ACW proposal may force Port Albert families to sell century-old properties

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As I look at the lake at my new home in Michigan I often think of the glorious summers spent on Lake Huron at my family cottage in Port Albert.

One might know the small town from a visit to the local Port Albert General Store & Pub, one of the two small businesses located there.

Growing up in and around Toronto, as soon as the snow melted we began to plan the opening of our cottage and penciling the many school-year weekends, summer weeks and always-welcome visitors we would have that year.

Not only was our cottage in Port Albert my getaway of choice, but also it was an opportunity to see my extended family from all over Ontario.

My family purchased our land in Port Albert from the Crown in the 1800s. My great-grandmother divided the lakefront lots between each of her six daughters, and the entire family would jointly own the landlocked farmland.

Each of her daughters constructed a cottage on their lots, and it became a summer-long family reunion haven. I may not have realized it during my childhood, but looking back, I’m incredibly fortunate to have had the opportunity to develop close bonds with my much-extended family that I would likely have little relationship with otherwise.

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Our families would walk to the Port Store together, get our favourite ice cream, and stroll to the beach to watch as bagpipers ‘piped down the sun’ – as polar opposite as could be from my life in the city.

As I got older, not much changed, really. Friends began to join me, and even request trips to the cottage, but we still did the same things at the same Port Albert pace.

Lately, life has been different for all of us. The year 2020 brought a barrage of unique challenges that each of us had to face.

I got engaged in February, and a weekend visit to see my American fiancé in March has now turned into a year-long+ stay without being able to return to Canada for fear of being separated from my now-husband for an extended period.

This is the longest period in my life that I haven’t been able to spend a significant amount of time in Port Albert, and I’ve certainly felt the loss.

Just when I didn’t think 2021 could bring anything worse than I experienced in 2020, here we are.

As a result of following ACW Township council meetings, it is my understanding that council is working towards putting forward a Servicing Master Plan. It is my understanding that this would directly charge my family approximately $1.02 Million for ‘benefits’ that we do not want, need or derive advantage from.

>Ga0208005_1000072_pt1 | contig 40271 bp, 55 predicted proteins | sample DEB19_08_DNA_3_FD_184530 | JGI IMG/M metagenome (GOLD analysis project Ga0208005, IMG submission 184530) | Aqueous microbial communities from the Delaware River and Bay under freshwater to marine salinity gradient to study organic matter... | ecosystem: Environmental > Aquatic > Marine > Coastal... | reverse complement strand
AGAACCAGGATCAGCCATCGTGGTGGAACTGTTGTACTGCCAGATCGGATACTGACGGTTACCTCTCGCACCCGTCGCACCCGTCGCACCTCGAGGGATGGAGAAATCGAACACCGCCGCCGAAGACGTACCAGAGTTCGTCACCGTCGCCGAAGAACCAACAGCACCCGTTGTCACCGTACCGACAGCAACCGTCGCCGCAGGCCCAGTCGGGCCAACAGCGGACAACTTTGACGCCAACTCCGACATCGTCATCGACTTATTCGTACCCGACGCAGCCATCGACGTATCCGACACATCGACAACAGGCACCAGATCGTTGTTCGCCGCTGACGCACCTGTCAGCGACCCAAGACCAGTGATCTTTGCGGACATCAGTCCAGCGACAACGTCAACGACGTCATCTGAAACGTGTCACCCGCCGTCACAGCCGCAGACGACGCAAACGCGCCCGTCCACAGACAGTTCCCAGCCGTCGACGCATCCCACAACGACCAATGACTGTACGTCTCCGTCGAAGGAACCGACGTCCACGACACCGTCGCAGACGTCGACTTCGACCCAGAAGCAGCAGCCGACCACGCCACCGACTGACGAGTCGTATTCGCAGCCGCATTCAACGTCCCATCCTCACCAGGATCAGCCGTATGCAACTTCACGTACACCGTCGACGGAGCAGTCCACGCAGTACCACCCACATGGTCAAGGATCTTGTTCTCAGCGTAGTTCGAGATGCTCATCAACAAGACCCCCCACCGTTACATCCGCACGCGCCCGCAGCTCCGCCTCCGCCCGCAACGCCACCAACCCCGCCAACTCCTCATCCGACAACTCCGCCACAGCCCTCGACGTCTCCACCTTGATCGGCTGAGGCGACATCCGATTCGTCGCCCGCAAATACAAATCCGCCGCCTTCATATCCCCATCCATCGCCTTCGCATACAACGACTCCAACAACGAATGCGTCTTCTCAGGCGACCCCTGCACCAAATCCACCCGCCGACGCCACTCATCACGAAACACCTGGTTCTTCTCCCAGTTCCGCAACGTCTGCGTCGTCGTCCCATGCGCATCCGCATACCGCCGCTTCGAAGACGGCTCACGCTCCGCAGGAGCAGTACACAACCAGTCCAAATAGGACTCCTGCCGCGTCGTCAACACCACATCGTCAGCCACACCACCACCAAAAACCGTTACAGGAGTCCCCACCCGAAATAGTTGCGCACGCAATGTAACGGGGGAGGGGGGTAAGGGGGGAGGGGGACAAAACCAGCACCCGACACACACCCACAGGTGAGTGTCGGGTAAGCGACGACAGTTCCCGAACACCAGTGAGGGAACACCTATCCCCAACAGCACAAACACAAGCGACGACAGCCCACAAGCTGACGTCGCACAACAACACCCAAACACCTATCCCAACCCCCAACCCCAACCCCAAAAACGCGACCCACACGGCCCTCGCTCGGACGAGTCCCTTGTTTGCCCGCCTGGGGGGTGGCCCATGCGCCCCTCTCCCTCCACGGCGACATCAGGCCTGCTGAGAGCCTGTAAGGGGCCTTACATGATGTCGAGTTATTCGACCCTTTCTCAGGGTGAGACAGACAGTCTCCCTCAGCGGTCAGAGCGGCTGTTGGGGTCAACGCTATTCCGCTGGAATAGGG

In fact, the only group this would ‘benefit’ is the potential developers that have the Township phone “quite literally ringing off the hook” with interest in development (quote: Celina Whaling-Rae, Planner, ACW Township Council Meeting Special Session, March 24 2021).

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Issuing ratepayers bills for sums this exorbitant would effectively force us to sell our properties. Here I was ‘feeling a loss’ from not being able to visit my cottage in 2020 – the possibility that I may be forced to sell it certainly puts things in perspective.

To add insult to injury, I sat in on a March 24 Special Session Council Zoom meeting, during which BM Ross consultant Kelly Vader responded to Councilor Vanstone’s query of what percentage of the public needs to agree to this plan with: “a Master Plan cannot be appealed. So if Council decides to proceed with this Master Plan, then…umm… you’ll be proceeding with the Master Plan.” (Kelly Vader, ACW Township Council Meeting Special Session, March 24 2021).

How upsetting – it seems that council has complete authority and doesn’t require the agreement of any residents to move forward.

The news of the proposed outrageously high fees, lack of ratepayer consent required and non-options for appeal was a shock.

Needless to say, my family, along with other members of the community, has been writing to members of council and other key decision makers to ensure that they understand their ratepayers’ opposition to their current proposal.

While we have received modest response from our outreach (exactly zero response from Councilors, actually), we will continue to work towards ensuring our ACW Township Council has all the information necessary to be able to accurately reflect the voices of their ratepayers.

I’m very much missing Port Albert, and there is a mix of overwhelming hope that the ACW Township Council will not take actions that will prevent me from enjoying it with my family in the future.

The year of 2021 surely has to be brighter, right?

Vanessa Gregory

Michigan

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